Carol Sharrow of Sanford enters a courtroom at York County Superior Court in Alfred on Tuesday, April 2, 2019. Sharrow is charged with the hit-and-run death of Douglas Parkhurst after she drove her car on to a baseball field in Sanford last June while a Babe Ruth League game was in progress. GREGORY REC/Portland Press Herald

ALFRED — Carol Sharrow, the 52-year-old Sanford woman who drove her Honda onto a ballfield during a Babe Ruth baseball game in June and hit Douglas Parkhurst on her way out was found not criminally responsible for his death during a hearing Tuesday at York County Superior Court.

Justice John O’Neil ordered Sharrow committed to River Psychiatric Center in Augusta, in the custody of the Department of Health and Human Services, for an indefinite period.

“I suspect many will leave (the courtroom) feeling justice was not accomplished,” O’Neil said to Parkhurst’s family members and others present after announcing his finding. But, he said, the court is required to examine the evidence — which he said established there was no criminal responsibility.

Douglas Parkhurst of West Newfield was hit and killed by Carol Sharrow of Sanford as she was driving off a Sanford ballfield on June 1. A York County Superior Court judge found Sharrow not criminally responsible for his death on Tuesday. COURTESY PHOTO

Sharrow had entered the ballpark through a pedestrian gate and drove around the field before making her way to the exit. Parkhurst, 68, had been at Goodall Park to watch his grandson play ball that Friday night on the first day of June and was at the exit when Sharrow’s car hit him on her way off the field. She kept on driving. He died on the way to the hospital.

According to Maine statutes, “a defendant is not criminally responsible by reason of insanity if, at the time of the criminal conduct, as a result of mental disease or defect, the defendant lacked substantial capacity to appreciate the wrongfulness of the criminal conduct.”

Forensic psychologist Dr. Andrew Wisch said when he first saw Sharrow in early July at Riverview Psychiatric Center, she was experiencing what he described as a classic manic episode, and after reviewing various  records and reports, said she had been so since the time of the June 1 incident.

“She was acutely psychiatrically ill,” he said.

He said Sharrow has bipolar 1 disorder with psychotic features. He said when he first met her, she was delusional, had disorganized thinking and other behavior consistent with the diagnosis. He said that had improved by his second visit in September.

He said Sharrow’s mental illness is well documented and noted hospitalizations as far back as 1987. He said there appeared to have been what he described as a lengthy remission, but then her symptoms re-emerged in the late 1990s and there had been a number of hospitalization over the past 10 years.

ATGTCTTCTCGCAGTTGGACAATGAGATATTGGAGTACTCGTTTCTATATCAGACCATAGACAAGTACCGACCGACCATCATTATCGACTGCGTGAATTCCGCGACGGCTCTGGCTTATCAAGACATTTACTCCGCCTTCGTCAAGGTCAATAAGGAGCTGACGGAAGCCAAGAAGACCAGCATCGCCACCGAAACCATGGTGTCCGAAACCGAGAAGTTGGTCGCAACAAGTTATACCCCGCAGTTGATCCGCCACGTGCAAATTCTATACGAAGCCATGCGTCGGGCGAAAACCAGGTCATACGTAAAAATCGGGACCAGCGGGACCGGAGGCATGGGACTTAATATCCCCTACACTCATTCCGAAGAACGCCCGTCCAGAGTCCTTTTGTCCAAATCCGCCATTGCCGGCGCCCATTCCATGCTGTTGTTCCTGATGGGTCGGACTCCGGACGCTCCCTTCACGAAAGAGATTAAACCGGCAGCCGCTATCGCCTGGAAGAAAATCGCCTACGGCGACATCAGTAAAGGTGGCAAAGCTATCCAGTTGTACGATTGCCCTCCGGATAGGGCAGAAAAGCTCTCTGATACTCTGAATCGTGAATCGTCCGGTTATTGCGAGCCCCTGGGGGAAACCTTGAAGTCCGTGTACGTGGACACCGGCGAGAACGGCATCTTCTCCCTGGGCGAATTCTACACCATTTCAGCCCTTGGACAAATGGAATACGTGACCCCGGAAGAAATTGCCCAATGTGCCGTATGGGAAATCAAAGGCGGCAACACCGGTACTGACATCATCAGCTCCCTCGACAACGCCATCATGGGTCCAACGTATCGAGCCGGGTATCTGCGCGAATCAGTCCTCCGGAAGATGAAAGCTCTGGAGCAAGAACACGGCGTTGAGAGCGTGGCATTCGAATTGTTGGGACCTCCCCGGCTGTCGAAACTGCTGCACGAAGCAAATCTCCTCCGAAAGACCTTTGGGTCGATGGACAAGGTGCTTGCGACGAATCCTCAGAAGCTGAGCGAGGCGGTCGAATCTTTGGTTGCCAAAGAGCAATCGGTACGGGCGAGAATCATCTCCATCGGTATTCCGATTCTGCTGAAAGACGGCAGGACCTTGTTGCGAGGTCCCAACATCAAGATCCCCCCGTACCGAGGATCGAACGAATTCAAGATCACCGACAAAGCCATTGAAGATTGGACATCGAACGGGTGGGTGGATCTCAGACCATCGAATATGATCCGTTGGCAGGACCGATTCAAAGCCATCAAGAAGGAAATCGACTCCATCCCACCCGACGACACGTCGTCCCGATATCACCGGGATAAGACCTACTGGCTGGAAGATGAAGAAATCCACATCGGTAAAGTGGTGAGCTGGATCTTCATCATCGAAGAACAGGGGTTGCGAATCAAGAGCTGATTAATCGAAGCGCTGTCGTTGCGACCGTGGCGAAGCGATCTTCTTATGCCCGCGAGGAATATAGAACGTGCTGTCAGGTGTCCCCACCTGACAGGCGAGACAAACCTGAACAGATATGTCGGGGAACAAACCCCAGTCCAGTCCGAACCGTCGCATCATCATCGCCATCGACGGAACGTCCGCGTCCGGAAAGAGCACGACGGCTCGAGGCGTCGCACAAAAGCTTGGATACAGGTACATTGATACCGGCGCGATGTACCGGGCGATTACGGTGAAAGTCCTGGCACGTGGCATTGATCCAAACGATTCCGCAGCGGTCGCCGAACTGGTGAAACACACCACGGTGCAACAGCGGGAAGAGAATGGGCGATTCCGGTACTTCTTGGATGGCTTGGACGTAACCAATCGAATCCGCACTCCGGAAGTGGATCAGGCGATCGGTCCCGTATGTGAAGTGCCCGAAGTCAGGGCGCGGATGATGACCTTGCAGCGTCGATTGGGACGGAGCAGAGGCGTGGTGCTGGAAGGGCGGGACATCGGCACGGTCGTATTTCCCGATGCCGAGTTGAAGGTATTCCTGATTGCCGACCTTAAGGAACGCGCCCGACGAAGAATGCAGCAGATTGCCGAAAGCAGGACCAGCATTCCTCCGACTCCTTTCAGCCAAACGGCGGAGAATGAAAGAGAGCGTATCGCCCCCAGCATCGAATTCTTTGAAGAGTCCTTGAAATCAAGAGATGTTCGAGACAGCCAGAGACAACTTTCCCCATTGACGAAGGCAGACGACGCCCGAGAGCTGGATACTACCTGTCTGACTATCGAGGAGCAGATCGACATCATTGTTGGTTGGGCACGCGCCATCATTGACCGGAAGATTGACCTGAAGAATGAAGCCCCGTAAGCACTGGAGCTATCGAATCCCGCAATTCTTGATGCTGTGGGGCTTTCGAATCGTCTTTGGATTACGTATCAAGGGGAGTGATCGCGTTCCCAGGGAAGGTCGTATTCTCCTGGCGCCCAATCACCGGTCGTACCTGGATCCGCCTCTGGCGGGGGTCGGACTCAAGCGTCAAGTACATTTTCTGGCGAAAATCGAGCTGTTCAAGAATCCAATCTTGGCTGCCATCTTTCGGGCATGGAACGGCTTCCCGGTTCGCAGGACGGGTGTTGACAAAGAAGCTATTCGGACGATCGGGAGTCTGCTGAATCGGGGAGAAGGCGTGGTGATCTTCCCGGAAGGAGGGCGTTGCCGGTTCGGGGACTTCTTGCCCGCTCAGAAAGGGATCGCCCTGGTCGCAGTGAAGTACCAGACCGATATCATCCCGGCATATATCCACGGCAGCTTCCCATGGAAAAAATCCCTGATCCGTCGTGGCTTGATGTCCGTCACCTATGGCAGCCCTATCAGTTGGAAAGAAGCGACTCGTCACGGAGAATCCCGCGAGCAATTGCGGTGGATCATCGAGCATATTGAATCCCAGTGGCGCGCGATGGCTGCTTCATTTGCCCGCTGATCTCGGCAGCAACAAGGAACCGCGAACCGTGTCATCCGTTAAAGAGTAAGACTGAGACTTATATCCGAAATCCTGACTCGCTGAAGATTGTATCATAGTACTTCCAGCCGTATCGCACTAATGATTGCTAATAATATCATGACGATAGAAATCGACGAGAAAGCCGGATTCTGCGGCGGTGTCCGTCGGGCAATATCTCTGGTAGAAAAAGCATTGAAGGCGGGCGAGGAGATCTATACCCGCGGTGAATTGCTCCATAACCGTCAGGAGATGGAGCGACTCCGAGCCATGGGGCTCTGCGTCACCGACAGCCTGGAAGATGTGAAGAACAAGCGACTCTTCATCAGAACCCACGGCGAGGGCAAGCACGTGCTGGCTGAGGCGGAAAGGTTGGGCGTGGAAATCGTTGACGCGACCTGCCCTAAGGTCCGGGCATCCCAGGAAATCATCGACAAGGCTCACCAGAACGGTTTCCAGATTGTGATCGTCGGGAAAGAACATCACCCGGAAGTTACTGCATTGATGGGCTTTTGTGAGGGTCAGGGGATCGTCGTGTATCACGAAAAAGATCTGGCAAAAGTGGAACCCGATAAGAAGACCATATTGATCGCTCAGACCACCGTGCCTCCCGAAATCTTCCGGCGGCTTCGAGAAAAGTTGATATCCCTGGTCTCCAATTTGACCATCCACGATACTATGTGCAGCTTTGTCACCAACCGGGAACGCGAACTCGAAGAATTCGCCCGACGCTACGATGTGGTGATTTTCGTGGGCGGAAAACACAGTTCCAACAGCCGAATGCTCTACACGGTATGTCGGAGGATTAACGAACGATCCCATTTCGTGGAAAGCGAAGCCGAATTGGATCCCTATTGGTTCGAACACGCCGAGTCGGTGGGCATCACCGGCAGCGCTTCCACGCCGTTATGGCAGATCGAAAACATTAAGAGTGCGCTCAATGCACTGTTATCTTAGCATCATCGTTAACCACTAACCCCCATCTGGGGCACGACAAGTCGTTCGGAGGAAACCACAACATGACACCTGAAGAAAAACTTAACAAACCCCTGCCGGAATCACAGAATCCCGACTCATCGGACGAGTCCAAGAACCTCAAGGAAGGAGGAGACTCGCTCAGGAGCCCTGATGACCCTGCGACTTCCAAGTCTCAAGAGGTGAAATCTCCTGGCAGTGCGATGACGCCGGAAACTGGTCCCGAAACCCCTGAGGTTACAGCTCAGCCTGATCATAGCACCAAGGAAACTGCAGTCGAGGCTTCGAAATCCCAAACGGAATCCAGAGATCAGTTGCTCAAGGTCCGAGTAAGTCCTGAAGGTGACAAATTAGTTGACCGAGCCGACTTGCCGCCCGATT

He said when he next saw Sharrow at the end of September, she was no longer manic.

“The transformation was striking,” he said.

Wisch said Sharrow’s memory of events on the evening of  June 1 is fragmented. He said she remembers being on the ballfield and knowing that she needed to get off the field. He said she remembers hitting the fence, but that she didn’t remember hitting Parkhurst. Wisch said Sharrow doesn’t know why she drove on the field.

“She was aghast at what she had done” when her mental health had improved, Wisch said.

O’Neil found Sharrow not criminally responsible on a charge of manslaughter and 11 counts of reckless conduct with a dangerous weapon. Charges of elevated aggravated assault, driving to endanger and leaving the scene of an accident were dismissed.

Sharrow, wearing a black and white blouse, black pants and a black sweater, answered clearly “yes, your honor,” when asked if she understood the proceedings, and if she waived her right to a trial.

Forensic psychologist Dr. Charles Robinson said he agrees with Wisch’s diagnosis.

“I believe she was acutely psychotic at the time of events and for an inordinate amount of time afterward,” said Robinson, who saw Sharrow on six occasions.

Douglas Parkhurst’s family members declined to address the court during the hearing and declined comment afterward.

According to the Portland Press Herald, Parkhurst confessed in 2013 to an unsolved hit-and-run death of a 4-year-old girl in Fulton, New York, in 1968, when he was 18.

He was a Vietnam War veteran and a grandfather and had moved to West Newfield about six years ago.
— Senior Staff Writer Tammy Wells can be contacted at 780-9016 or [email protected]

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